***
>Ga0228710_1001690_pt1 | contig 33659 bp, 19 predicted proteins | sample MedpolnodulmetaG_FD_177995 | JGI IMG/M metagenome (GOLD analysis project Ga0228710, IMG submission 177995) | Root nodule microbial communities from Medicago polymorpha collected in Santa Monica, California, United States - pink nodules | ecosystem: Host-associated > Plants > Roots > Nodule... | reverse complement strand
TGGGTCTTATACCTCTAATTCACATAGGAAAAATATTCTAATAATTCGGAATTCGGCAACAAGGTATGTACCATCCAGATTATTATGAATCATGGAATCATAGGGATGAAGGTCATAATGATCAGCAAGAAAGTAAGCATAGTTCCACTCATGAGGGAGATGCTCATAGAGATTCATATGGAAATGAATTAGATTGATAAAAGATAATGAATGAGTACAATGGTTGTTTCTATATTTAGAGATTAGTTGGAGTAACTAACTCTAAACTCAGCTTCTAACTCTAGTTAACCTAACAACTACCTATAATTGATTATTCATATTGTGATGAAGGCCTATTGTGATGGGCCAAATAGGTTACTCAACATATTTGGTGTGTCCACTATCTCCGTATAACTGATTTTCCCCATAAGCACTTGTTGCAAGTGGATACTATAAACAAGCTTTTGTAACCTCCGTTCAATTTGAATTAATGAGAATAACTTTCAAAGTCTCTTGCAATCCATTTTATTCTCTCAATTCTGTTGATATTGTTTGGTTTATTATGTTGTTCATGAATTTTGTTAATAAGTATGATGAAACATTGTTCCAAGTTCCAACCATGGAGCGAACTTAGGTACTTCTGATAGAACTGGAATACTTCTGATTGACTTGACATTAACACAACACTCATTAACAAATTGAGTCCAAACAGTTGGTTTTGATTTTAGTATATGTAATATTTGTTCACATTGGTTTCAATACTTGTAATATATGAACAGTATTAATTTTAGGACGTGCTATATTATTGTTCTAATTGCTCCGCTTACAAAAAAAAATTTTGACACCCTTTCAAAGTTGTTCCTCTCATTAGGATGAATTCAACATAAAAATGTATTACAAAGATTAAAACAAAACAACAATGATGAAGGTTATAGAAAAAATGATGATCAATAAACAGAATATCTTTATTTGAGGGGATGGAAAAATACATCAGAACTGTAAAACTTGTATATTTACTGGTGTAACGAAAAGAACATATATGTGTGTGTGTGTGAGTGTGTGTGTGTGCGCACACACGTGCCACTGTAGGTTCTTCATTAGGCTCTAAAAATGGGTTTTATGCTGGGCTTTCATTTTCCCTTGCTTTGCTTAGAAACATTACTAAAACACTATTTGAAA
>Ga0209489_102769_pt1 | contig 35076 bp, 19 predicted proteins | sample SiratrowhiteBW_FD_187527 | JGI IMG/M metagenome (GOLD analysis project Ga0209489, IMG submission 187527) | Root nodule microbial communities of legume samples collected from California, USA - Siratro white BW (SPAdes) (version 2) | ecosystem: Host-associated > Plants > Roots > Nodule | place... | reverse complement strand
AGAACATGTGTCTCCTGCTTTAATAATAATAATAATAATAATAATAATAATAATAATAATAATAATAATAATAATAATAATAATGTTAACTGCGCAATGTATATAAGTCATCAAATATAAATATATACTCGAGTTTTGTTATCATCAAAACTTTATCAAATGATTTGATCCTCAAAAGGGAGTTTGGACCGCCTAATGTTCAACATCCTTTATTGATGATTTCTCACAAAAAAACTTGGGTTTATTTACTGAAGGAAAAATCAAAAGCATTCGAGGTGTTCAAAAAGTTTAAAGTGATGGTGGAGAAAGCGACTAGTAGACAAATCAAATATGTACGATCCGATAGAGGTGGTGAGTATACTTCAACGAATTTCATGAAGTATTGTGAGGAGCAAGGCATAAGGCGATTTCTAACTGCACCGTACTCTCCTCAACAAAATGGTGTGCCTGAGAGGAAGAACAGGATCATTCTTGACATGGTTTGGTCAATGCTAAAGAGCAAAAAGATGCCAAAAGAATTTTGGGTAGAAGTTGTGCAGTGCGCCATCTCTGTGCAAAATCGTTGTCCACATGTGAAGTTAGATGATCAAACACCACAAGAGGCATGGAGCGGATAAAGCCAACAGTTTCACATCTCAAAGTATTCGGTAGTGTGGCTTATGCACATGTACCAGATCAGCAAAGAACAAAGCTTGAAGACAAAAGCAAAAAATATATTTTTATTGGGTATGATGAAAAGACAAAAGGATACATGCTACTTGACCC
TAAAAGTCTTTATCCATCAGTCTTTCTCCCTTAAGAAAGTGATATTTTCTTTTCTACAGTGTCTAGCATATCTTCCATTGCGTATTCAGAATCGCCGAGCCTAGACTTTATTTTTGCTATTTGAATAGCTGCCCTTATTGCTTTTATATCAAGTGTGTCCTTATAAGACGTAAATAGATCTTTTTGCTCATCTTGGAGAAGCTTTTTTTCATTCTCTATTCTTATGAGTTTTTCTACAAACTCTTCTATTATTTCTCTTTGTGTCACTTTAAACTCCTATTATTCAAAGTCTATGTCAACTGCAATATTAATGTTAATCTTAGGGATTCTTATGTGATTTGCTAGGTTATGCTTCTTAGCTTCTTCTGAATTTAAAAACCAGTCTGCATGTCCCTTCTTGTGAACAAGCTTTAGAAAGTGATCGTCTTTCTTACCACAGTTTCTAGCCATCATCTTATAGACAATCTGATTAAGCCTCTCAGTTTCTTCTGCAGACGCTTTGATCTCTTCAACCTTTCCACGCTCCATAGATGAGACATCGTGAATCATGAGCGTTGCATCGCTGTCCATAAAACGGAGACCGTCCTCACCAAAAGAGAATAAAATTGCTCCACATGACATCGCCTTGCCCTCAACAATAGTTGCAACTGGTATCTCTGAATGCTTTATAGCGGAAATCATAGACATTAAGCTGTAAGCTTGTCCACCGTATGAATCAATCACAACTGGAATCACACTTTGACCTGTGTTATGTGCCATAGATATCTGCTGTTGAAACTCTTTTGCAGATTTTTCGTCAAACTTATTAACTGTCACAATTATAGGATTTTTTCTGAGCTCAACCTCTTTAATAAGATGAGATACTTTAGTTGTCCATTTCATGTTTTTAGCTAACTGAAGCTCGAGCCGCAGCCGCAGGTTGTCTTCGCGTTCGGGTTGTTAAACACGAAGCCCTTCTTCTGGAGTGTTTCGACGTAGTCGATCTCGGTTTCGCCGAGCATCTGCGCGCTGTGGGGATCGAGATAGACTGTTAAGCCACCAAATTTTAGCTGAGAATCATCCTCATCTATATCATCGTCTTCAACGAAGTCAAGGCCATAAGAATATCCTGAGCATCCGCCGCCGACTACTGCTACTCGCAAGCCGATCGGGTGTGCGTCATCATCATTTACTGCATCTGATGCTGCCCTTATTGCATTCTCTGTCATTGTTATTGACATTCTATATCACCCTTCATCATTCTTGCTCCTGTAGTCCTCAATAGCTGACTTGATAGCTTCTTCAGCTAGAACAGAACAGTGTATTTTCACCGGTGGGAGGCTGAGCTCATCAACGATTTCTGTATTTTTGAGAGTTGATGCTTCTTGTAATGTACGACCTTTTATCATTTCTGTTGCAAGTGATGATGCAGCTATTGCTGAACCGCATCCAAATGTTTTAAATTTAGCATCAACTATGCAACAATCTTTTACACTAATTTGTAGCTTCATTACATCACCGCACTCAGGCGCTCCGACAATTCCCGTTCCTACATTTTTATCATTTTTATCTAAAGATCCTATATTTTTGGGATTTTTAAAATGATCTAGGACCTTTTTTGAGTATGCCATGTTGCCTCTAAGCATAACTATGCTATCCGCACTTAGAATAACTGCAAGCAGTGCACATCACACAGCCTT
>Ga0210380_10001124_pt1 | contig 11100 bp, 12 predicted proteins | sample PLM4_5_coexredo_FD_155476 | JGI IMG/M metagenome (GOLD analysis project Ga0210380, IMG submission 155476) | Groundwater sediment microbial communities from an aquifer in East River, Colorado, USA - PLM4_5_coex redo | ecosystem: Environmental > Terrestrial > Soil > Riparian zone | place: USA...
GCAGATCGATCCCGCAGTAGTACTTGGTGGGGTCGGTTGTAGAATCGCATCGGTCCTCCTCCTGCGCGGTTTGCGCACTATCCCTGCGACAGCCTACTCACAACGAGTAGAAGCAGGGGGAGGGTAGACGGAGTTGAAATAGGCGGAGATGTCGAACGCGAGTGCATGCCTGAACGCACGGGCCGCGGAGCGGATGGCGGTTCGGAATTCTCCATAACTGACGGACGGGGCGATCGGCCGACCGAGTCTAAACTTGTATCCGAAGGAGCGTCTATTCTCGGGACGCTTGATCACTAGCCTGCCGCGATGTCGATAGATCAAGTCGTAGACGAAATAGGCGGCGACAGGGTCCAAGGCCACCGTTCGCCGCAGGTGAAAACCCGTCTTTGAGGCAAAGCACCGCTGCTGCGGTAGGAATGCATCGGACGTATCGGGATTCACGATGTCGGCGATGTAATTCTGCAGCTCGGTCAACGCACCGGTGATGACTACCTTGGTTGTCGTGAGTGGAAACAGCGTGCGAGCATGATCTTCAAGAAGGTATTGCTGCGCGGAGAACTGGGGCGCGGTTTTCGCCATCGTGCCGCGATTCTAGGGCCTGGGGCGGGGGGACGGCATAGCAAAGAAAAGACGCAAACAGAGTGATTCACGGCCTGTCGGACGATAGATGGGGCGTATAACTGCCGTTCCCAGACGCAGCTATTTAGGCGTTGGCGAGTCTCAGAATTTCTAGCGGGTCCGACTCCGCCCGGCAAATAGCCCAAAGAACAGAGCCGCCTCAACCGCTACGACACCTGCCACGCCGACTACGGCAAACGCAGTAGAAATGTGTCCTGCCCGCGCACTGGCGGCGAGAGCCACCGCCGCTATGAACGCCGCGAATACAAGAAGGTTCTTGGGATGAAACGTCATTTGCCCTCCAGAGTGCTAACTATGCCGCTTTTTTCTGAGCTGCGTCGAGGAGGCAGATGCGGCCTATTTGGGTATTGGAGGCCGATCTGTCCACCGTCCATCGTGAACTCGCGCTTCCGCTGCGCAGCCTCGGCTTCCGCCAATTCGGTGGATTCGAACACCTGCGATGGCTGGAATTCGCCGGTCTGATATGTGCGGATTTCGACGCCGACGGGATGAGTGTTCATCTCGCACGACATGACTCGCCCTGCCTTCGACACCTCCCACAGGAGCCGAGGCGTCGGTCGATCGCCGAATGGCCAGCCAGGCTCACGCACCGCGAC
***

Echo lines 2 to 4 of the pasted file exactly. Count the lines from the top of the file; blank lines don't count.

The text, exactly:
TGGGTCTTATACCTCTAATTCACATAGGAAAAATATTCTAATAATTCGGAATTCGGCAACAAGGTATGTACCATCCAGATTATTATGAATCATGGAATCATAGGGATGAAGGTCATAATGATCAGCAAGAAAGTAAGCATAGTTCCACTCATGAGGGAGATGCTCATAGAGATTCATATGGAAATGAATTAGATTGATAAAAGATAATGAATGAGTACAATGGTTGTTTCTATATTTAGAGATTAGTTGGAGTAACTAACTCTAAACTCAGCTTCTAACTCTAGTTAACCTAACAACTACCTATAATTGATTATTCATATTGTGATGAAGGCCTATTGTGATGGGCCAAATAGGTTACTCAACATATTTGGTGTGTCCACTATCTCCGTATAACTGATTTTCCCCATAAGCACTTGTTGCAAGTGGATACTATAAACAAGCTTTTGTAACCTCCGTTCAATTTGAATTAATGAGAATAACTTTCAAAGTCTCTTGCAATCCATTTTATTCTCTCAATTCTGTTGATATTGTTTGGTTTATTATGTTGTTCATGAATTTTGTTAATAAGTATGATGAAACATTGTTCCAAGTTCCAACCATGGAGCGAACTTAGGTACTTCTGATAGAACTGGAATACTTCTGATTGACTTGACATTAACACAACACTCATTAACAAATTGAGTCCAAACAGTTGGTTTTGATTTTAGTATATGTAATATTTGTTCACATTGGTTTCAATACTTGTAATATATGAACAGTATTAATTTTAGGACGTGCTATATTATTGTTCTAATTGCTCCGCTTACAAAAAAAAATTTTGACACCCTTTCAAAGTTGTTCCTCTCATTAGGATGAATTCAACATAAAAATGTATTACAAAGATTAAAACAAAACAACAATGATGAAGGTTATAGAAAAAATGATGATCAATAAACAGAATATCTTTATTTGAGGGGATGGAAAAATACATCAGAACTGTAAAACTTGTATATTTACTGGTGTAACGAAAAGAACATATATGTGTGTGTGTGTGAGTGTGTGTGTGTGCGCACACACGTGCCACTGTAGGTTCTTCATTAGGCTCTAAAAATGGGTTTTATGCTGGGCTTTCATTTTCCCTTGCTTTGCTTAGAAACATTACTAAAACACTATTTGAAA
>Ga0209489_102769_pt1 | contig 35076 bp, 19 predicted proteins | sample SiratrowhiteBW_FD_187527 | JGI IMG/M metagenome (GOLD analysis project Ga0209489, IMG submission 187527) | Root nodule microbial communities of legume samples collected from California, USA - Siratro white BW (SPAdes) (version 2) | ecosystem: Host-associated > Plants > Roots > Nodule | place... | reverse complement strand
AGAACATGTGTCTCCTGCTTTAATAATAATAATAATAATAATAATAATAATAATAATAATAATAATAATAATAATAATAATAATGTTAACTGCGCAATGTATATAAGTCATCAAATATAAATATATACTCGAGTTTTGTTATCATCAAAACTTTATCAAATGATTTGATCCTCAAAAGGGAGTTTGGACCGCCTAATGTTCAACATCCTTTATTGATGATTTCTCACAAAAAAACTTGGGTTTATTTACTGAAGGAAAAATCAAAAGCATTCGAGGTGTTCAAAAAGTTTAAAGTGATGGTGGAGAAAGCGACTAGTAGACAAATCAAATATGTACGATCCGATAGAGGTGGTGAGTATACTTCAACGAATTTCATGAAGTATTGTGAGGAGCAAGGCATAAGGCGATTTCTAACTGCACCGTACTCTCCTCAACAAAATGGTGTGCCTGAGAGGAAGAACAGGATCATTCTTGACATGGTTTGGTCAATGCTAAAGAGCAAAAAGATGCCAAAAGAATTTTGGGTAGAAGTTGTGCAGTGCGCCATCTCTGTGCAAAATCGTTGTCCACATGTGAAGTTAGATGATCAAACACCACAAGAGGCATGGAGCGGATAAAGCCAACAGTTTCACATCTCAAAGTATTCGGTAGTGTGGCTTATGCACATGTACCAGATCAGCAAAGAACAAAGCTTGAAGACAAAAGCAAAAAATATATTTTTATTGGGTATGATGAAAAGACAAAAGGATACATGCTACTTGACCC